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Senior Cats & That Travel Life

Senior Cat

Senior Cats & That Travel Life

Senior CatSo you want to travel…but you have a senior cat. How can you possibly leave your beloved ole pal when they are spoiled beyond reason and loved like family? Well, it turns out that your cat probably feels the same way. How could you? When you worry about leaving your senior cat for a trip,  your concerns are well founded -and backed by research.

Special Cats, Special Needs

First, can we all just agree that ALL cats have special needs? Sparky likes a treat around four o’clock, while Maisy must sit on your feet. Cat people get it. Cats typically don’t fair as well as dogs in boarding facilities, but boarding can be especially discomforting for the older cat. The older the cat, the more special she is. Older cats may need more of the right kind of attention. For example, our older cats need more help grooming. Old age sometimes brings chronic diseases like hyperthyroidism or hypertension, requiring medication and an attentive eye.Pretty Kitty

Is My Cat Old?

Hanzou the Senior Cat
Hanzou, the nearly 23 year old #SeniorCat on Instagram

For cats too, age may be just a number! You and your veterinarian will have the best understanding as to the “true” age of your cat. Like people, aging is changing for cats. The American Veterinary Medical Association (AVMA) states that though it can vary, cats may be considered “geriatric” after age 7. Yikes! Tell that to all the senior cats on Instagram!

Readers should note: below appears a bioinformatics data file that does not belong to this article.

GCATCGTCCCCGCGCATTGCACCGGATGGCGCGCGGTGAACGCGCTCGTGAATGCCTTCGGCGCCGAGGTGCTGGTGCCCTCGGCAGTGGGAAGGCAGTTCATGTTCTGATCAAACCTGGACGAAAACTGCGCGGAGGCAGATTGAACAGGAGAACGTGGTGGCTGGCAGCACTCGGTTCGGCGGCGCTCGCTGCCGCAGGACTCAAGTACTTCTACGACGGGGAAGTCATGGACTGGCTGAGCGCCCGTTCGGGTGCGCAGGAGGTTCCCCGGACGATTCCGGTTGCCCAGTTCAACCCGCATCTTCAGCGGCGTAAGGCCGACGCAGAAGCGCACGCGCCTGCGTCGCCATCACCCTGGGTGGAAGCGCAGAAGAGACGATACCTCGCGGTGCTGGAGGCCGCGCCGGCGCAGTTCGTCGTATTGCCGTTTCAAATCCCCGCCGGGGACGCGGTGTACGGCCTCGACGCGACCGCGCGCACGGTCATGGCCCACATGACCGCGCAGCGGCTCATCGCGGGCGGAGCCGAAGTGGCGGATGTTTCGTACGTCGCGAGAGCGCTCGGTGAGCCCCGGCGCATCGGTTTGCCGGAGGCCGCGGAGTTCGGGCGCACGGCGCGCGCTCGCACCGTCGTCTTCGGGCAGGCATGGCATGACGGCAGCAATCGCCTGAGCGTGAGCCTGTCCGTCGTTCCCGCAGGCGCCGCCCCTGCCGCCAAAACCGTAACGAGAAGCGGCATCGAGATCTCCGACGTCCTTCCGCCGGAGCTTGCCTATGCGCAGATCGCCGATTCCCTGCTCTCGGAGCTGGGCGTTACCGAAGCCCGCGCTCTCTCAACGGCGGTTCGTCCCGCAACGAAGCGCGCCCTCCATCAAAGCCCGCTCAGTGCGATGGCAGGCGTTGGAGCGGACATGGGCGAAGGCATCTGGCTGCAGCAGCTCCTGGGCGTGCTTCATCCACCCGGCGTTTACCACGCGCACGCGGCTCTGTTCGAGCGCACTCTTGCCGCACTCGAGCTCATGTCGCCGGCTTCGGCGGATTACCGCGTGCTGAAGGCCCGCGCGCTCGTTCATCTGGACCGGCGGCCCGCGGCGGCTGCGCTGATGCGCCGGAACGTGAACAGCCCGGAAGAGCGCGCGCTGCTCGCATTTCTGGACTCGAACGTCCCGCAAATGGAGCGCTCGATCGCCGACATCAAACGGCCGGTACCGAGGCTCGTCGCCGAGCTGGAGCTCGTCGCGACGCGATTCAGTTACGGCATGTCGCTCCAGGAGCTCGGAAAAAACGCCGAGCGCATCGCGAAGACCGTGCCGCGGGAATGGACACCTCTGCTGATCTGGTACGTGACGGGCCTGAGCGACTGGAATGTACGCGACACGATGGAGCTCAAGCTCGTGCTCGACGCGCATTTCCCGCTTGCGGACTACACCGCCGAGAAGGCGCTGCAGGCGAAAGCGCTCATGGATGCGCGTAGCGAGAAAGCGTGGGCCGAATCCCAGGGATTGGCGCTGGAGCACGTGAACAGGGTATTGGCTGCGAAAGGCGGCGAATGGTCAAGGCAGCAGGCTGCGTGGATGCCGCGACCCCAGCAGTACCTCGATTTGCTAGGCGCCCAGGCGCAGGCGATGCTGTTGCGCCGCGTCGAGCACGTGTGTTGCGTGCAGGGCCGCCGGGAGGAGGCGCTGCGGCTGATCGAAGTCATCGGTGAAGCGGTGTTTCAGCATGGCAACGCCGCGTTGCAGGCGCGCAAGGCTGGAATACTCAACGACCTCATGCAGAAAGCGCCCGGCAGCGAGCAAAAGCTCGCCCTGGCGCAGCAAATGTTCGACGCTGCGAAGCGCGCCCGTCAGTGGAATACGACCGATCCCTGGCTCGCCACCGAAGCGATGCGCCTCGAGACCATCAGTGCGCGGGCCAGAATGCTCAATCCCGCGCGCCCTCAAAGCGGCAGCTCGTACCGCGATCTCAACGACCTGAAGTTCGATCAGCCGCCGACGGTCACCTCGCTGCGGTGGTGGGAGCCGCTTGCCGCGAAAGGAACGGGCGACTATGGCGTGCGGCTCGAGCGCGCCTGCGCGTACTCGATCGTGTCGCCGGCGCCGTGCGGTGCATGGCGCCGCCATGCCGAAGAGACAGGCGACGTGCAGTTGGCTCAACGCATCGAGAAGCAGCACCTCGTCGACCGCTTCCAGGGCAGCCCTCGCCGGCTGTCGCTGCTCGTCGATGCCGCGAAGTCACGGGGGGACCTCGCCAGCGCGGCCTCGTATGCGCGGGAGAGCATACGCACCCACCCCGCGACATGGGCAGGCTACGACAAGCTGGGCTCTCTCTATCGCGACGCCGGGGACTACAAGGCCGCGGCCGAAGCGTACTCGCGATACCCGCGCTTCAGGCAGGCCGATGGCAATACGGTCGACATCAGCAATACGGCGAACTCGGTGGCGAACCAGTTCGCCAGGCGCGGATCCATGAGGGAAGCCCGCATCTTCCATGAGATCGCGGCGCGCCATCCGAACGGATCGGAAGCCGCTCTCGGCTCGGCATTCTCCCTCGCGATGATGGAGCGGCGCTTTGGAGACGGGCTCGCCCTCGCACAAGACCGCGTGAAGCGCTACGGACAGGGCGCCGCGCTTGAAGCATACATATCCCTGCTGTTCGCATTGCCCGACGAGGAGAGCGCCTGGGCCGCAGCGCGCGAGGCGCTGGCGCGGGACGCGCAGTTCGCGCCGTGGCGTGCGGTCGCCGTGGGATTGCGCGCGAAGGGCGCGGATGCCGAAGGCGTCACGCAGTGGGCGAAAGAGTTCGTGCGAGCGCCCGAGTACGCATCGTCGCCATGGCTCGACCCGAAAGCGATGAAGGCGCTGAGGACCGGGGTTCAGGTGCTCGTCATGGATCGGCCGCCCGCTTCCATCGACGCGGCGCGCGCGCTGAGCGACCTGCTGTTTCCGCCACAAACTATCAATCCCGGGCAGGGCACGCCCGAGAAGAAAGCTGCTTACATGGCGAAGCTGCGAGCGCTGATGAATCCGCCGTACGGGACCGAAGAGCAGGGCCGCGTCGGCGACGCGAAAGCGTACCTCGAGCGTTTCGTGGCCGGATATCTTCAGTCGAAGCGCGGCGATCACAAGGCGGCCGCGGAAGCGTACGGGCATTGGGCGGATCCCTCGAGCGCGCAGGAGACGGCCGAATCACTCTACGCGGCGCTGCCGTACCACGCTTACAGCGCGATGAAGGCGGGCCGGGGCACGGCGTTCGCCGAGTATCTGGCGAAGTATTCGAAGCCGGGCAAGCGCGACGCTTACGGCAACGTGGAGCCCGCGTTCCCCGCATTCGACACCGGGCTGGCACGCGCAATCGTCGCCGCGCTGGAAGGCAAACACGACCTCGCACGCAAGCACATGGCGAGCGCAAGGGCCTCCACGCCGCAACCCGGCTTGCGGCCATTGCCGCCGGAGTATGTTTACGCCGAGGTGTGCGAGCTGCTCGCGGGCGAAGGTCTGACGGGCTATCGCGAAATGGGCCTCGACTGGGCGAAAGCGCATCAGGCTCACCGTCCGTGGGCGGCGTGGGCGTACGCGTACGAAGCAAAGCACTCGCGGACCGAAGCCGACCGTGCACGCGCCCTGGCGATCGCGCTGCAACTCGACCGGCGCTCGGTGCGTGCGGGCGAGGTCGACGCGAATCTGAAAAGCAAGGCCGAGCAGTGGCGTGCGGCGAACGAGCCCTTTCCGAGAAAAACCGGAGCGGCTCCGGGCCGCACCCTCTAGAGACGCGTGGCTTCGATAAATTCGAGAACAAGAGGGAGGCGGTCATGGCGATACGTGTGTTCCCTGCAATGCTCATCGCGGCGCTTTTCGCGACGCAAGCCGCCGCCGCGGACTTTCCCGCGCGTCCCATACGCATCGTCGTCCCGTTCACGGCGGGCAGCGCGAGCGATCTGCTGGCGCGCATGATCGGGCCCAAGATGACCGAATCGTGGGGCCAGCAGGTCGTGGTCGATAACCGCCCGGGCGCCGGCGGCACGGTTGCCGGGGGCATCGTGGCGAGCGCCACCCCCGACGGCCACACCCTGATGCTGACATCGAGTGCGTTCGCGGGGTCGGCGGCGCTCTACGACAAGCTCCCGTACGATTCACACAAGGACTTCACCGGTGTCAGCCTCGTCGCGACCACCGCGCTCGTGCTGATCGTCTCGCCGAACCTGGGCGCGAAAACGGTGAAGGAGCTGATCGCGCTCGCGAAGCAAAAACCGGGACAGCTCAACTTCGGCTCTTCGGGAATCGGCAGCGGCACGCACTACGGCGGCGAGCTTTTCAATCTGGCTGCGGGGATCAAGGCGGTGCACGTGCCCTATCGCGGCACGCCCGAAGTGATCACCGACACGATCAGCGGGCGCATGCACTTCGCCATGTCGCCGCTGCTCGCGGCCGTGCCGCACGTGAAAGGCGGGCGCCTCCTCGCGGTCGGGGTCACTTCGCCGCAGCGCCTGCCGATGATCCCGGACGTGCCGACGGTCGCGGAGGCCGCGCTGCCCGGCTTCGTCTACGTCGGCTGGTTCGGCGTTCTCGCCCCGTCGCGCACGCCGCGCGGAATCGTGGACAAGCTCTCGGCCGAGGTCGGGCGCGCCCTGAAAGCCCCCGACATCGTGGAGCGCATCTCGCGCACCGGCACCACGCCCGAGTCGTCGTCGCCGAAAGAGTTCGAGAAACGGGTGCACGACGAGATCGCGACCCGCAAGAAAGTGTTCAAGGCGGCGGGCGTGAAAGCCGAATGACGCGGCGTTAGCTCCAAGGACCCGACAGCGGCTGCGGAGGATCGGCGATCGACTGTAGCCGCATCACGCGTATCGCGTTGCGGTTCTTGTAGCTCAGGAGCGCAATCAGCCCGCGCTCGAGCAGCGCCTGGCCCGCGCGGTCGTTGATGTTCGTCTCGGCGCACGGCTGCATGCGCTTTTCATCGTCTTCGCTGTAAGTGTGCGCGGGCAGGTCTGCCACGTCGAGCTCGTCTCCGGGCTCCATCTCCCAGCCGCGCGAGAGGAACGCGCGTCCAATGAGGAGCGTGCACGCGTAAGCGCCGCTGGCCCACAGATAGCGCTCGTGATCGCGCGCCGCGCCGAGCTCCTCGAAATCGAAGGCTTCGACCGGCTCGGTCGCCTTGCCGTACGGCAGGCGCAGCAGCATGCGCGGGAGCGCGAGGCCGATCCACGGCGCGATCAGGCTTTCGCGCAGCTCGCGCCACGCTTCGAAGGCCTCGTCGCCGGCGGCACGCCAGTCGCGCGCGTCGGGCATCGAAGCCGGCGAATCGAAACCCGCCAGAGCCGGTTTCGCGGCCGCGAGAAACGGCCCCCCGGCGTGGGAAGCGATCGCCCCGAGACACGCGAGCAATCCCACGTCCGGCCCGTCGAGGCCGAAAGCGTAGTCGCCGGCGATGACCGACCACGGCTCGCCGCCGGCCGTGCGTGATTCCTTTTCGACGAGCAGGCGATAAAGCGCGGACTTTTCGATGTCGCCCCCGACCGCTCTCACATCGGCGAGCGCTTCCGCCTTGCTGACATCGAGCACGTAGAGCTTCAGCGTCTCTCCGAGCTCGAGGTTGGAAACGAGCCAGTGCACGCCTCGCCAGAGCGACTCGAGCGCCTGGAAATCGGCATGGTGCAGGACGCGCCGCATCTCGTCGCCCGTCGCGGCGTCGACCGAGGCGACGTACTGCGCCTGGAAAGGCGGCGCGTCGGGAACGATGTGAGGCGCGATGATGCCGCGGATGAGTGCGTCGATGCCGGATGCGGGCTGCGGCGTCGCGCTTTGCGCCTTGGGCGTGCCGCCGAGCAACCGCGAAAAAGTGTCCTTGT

If Instagram is any evidence, there are LOTS of old cats, many who are gaining another cat life with internet fame. One favorite Instagram grand is the nearly 23 year old Hanzou.

Better nutrition, healthcare and living indoors have extended the lives of cats. According to Richard Goldstein, DVM, assistant professor in small animal medicine at Cornell University College of Veterinary Medicine, cats live longer now and are now considered older at 12 to 14 years, with some cats living into their twenties.

 Senior Cats: Masters of Routine

Senior Cat by Hehaden/CreativeCommons
Jaz by Hehaden

If cats are creatures of habit, senior cats are masters of routine. The older cat has carefully crafted her day to near feline Senior Catperfection. Hours of slumber and dreamies followed by perhaps a dollop of wet food and some cuddles. A little light banter about the weather, and a stroll around the perimeter of the dwelling. The elderly cat knows all. The mail comes through the door at 11 o’clock. There are footsteps in the hallway at around six pm, and the air conditioner kicking on provides the soundtrack for her day. And she loves it.

Senior cats have often reached this level of superior catdom through this very routine. The thought of disrupting your cat’s daily docket, rightly, is concerning. In fact, the only thing more stressful than actual travel may be worrying about care for your senior cat while you’re away.

Impact of Stress on Older Cats

Senior CatJust as stress is harmful to us humans, stress negatively affects our cats. Research has found that even small changes in a cat’s environment and schedule can cause stress. A study at the College of Veterinary Medicine of The Ohio State University found that the risk for illness tripled when cats were stressed by changes in routine, and the risk was higher in older cats. The take away for cat owners is that reducing stress can in fact reduce the risk of illness.

Recommendations

Aging cats, like people, are attached to their established routines. Our cats enjoy their predictable days and they thrive on their  human relationships, their home. Because older cats are less adaptable to change, avoiding stress should be a priority for owners of senior cats.